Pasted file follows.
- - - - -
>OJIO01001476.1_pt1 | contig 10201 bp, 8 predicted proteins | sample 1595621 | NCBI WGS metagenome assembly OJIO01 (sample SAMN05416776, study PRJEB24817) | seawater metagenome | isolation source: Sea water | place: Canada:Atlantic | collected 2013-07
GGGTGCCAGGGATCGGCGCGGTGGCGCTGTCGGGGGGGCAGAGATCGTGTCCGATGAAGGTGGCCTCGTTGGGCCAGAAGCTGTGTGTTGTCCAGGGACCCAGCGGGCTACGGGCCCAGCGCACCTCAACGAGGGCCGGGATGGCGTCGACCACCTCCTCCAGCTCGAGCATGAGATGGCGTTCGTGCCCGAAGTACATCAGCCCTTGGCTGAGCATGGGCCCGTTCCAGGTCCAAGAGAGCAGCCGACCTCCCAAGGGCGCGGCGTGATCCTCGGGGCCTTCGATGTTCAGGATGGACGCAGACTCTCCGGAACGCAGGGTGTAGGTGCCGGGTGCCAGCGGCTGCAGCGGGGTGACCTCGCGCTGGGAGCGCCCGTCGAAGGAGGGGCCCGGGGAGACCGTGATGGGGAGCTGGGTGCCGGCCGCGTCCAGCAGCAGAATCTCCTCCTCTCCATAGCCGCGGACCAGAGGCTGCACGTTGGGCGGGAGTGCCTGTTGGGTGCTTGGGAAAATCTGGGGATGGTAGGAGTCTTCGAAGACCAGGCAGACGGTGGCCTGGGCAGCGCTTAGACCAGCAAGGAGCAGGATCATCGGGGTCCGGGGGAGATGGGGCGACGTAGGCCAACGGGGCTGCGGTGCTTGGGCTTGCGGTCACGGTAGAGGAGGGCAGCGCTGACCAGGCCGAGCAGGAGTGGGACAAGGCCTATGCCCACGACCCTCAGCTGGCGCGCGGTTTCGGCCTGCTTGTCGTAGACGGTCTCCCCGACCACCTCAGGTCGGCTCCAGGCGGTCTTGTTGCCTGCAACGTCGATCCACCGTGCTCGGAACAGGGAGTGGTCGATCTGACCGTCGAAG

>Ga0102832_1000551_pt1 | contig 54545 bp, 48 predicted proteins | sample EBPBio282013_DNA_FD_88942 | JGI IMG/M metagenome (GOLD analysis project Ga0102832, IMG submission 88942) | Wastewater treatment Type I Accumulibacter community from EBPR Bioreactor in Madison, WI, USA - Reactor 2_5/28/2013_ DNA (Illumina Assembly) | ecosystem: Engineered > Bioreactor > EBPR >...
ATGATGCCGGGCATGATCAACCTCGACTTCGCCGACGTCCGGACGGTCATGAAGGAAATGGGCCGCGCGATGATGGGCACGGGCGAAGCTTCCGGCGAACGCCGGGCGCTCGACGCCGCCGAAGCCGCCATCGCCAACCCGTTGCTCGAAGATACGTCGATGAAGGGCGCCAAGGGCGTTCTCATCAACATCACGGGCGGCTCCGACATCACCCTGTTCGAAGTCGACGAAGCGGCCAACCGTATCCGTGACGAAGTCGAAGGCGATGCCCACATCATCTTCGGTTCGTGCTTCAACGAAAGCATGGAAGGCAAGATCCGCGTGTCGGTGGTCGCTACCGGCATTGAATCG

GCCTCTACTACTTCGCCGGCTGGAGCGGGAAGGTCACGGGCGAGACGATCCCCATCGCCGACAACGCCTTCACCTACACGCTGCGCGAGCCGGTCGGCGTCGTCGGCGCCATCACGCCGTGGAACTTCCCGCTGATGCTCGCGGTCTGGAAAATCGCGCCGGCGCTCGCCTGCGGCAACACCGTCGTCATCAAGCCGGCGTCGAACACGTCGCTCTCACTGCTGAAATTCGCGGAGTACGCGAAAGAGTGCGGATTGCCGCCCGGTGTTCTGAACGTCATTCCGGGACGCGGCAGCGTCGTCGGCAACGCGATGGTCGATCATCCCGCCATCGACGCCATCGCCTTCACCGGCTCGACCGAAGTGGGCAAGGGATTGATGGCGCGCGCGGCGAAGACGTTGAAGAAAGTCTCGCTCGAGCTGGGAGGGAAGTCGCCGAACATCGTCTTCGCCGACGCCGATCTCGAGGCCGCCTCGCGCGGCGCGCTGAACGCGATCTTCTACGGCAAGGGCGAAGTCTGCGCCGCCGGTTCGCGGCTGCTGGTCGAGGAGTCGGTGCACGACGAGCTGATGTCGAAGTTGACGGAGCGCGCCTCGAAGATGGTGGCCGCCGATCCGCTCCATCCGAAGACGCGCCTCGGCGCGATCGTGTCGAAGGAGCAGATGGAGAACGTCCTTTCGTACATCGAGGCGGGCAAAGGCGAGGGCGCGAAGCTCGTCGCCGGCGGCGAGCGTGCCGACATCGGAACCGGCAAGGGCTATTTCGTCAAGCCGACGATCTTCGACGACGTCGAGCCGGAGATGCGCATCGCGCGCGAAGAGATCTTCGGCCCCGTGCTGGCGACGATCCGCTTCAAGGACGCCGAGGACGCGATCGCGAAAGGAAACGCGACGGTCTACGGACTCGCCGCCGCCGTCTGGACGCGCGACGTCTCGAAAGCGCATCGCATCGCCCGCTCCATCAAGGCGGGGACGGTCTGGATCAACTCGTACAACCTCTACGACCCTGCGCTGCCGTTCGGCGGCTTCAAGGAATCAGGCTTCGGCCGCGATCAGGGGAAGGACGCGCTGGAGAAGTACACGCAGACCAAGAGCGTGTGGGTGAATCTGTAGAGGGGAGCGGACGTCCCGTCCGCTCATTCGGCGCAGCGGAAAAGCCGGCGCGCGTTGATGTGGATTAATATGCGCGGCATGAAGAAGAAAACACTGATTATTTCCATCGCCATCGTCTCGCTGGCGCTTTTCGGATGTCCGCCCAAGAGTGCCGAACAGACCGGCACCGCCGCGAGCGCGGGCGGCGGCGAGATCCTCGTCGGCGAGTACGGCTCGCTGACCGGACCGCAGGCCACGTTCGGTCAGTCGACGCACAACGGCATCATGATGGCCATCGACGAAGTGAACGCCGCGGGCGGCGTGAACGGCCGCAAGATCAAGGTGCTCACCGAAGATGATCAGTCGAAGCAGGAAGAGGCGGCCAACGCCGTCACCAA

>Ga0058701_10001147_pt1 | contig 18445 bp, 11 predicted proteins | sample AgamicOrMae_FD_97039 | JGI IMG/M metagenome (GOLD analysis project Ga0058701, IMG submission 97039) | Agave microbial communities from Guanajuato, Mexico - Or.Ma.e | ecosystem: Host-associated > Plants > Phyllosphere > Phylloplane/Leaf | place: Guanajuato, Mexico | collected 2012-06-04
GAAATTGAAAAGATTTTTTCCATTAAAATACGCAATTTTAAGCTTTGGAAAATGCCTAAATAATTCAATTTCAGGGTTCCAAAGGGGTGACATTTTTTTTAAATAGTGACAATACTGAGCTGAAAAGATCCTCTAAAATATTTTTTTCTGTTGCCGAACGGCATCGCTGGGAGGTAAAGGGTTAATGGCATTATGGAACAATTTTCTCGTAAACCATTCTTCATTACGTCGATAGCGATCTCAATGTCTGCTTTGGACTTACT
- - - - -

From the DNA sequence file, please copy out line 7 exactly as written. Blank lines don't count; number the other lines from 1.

GAAATTGAAAAGATTTTTTCCATTAAAATACGCAATTTTAAGCTTTGGAAAATGCCTAAATAATTCAATTTCAGGGTTCCAAAGGGGTGACATTTTTTTTAAATAGTGACAATACTGAGCTGAAAAGATCCTCTAAAATATTTTTTTCTGTTGCCGAACGGCATCGCTGGGAGGTAAAGGGTTAATGGCATTATGGAACAATTTTCTCGTAAACCATTCTTCATTACGTCGATAGCGATCTCAATGTCTGCTTTGGACTTACT